Chilling charm: Creative creatures are snow joke in Icewind Dale adventure

The now-iconic snowy owlbear

The new Dungeons & Dragons adventure hardcover, Icewind Dale: Rime of the Frostmaiden, is — simply put — a monster. It’s an epic campaign in the frozen north that D&D Beyond’s Todd Kenreck described recently almost like the “TV show bible for a supernatural show like X-Files.” Similar in structure and scale to Tomb of Annihilation, the book — announced back in June, released Sept. 15 and retailing for $49.95 — revisits locations made famous by the early Forgotten Realms novels of years past.

Icewind Dale: Rime of the Frostmaiden

Not having played it at the gaming table yet, what has jumped out at me the most about this new adventure module so far — aside from the novel structure, beautiful art and accessories (the now-standard poster map and additional dice and miscellany set) and theme of oppressive isolation (noted in story creator and lead writer Chris Perkins’ afterward is the fact that Rime was not produced with a pandemic frame of mind in mind), has been the creatures of Icewind Dale.

Who doesn’t love Monster Manuals, right? While this 319-page sourcebook is so much more than a creature catalog (which is, in fact, just an appendix here), the “monster” entries are a definite draw. From undead like the brain in a jar, coldlight walkers and gnoll and kobold vampires to aberrations like gnome ceremorphs and squidlings — more on them in a bit — the icy horrors presented help to emphasize the obvious and cited inspirations from horror literature and cinema.

But not everything is trying to devour the player characters’ body and soul. There’s an “awakened” sperm whale with a boat on its back that just might take you somewhere important. Then there are the chwingas, playful elemental spirits that would not be out of place in a Studio Ghibli movie that are sure to spark some creative roleplaying, as well as “yeti tykes” that may be just a flavorful reskin of MM-variety yeti but serve to open up the world a bit more with sharp-clawed cuteness. “A cowed yeti tyke can be controlled, at least for a while, but raising one to be anything other than a savage, flesh-eating predator is incredibly difficult (though not impossible),” states the description. While this beast may not be quite intelligent (6) enough to be as problematic as the more “savage” and “evil” depictions of humanoid orcs and drow elves, it still stands out — and not in a pleasant way — when so much of the dialog in tabletop RPGs right now is shifting away from that kind of language. Maybe it was typeset before that conversation developed to the point it has, though.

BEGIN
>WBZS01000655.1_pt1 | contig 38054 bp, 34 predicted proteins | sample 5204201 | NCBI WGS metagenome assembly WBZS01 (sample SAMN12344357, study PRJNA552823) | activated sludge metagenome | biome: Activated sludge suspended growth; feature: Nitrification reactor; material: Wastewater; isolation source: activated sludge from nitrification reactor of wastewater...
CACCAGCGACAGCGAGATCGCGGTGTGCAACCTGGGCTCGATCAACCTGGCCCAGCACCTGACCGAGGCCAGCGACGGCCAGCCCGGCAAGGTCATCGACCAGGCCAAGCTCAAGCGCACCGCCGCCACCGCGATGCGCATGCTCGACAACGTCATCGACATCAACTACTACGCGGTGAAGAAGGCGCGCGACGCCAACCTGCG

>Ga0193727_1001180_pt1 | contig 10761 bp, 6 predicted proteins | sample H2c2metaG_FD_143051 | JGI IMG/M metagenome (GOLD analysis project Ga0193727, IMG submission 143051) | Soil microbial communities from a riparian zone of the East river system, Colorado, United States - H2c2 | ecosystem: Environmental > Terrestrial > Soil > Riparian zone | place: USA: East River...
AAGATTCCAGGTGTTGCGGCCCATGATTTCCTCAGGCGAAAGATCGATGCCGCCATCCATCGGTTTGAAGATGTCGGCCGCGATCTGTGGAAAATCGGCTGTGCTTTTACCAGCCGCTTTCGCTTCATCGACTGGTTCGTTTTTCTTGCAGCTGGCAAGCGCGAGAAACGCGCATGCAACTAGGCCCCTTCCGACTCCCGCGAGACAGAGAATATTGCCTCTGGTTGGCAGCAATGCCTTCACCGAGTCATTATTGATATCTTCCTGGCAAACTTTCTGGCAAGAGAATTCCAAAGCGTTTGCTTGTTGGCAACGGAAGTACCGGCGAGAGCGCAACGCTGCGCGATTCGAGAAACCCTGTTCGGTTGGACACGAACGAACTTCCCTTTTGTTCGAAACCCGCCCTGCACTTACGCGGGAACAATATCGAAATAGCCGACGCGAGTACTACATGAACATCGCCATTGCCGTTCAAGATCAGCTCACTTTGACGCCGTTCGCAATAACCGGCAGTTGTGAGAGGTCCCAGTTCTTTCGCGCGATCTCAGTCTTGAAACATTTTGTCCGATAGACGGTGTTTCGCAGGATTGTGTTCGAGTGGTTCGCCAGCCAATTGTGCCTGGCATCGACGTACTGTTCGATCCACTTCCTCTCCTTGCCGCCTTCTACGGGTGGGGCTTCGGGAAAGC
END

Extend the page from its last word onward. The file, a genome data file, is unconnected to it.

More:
D&D mainstays like duergar dwarves, kobolds, gnolls and goliaths get some decent development and variations themselves (the “three kobolds in a trenchcoat” concept allowing cold-blooded dragon men to make it in the human streets of the Ten Towns is destined to be a classic, and they knew it).

Mind flayers, always disturbing in the best of conditions, manage to get even more so in a claustrophobic environment like Icewind Dale, and the twist here is that the tentacle-joweled aberrations have spawned from little gnomes implanted with illithid tadpoles in their brains. Gnomes who are host to such a horrific process become gnome ceremorphs — essentially inventive little illithids armed with freaking laser pistols in addition to the traditional mind flayer arsenal of tentacular brain extraction and mind blasts. When the process doesn’t go so well, however, you get a gnome squidling — “a deformed mind flayer with weak, spindly limbs and oversized tentacles. It relies on levitation to keep its body aloft and uses its tentacles like legs, to propel it along whatever surface it’s floating above.

“Most mind flayers destroy squidlings on sight, so it’s rare to see one or more of these creatures.”

Be warned: If you play this at my table, you’re going to see so many of them.

A squidling stowaway …

If you’re expecting more traditional “arctic” D&D monsters like white dragons, you’re in for a treat (as well as a surprise) if you play this as written. This adventure does a good job of including the frozen kitchen sink while also weaving in the unexpected, with a surprisingly deep and ambitious plot that could get truly out of hand …

But, would it really even be D&D if it didn’t?


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About the author


Jayson Peters

Founding curator of Nerdvana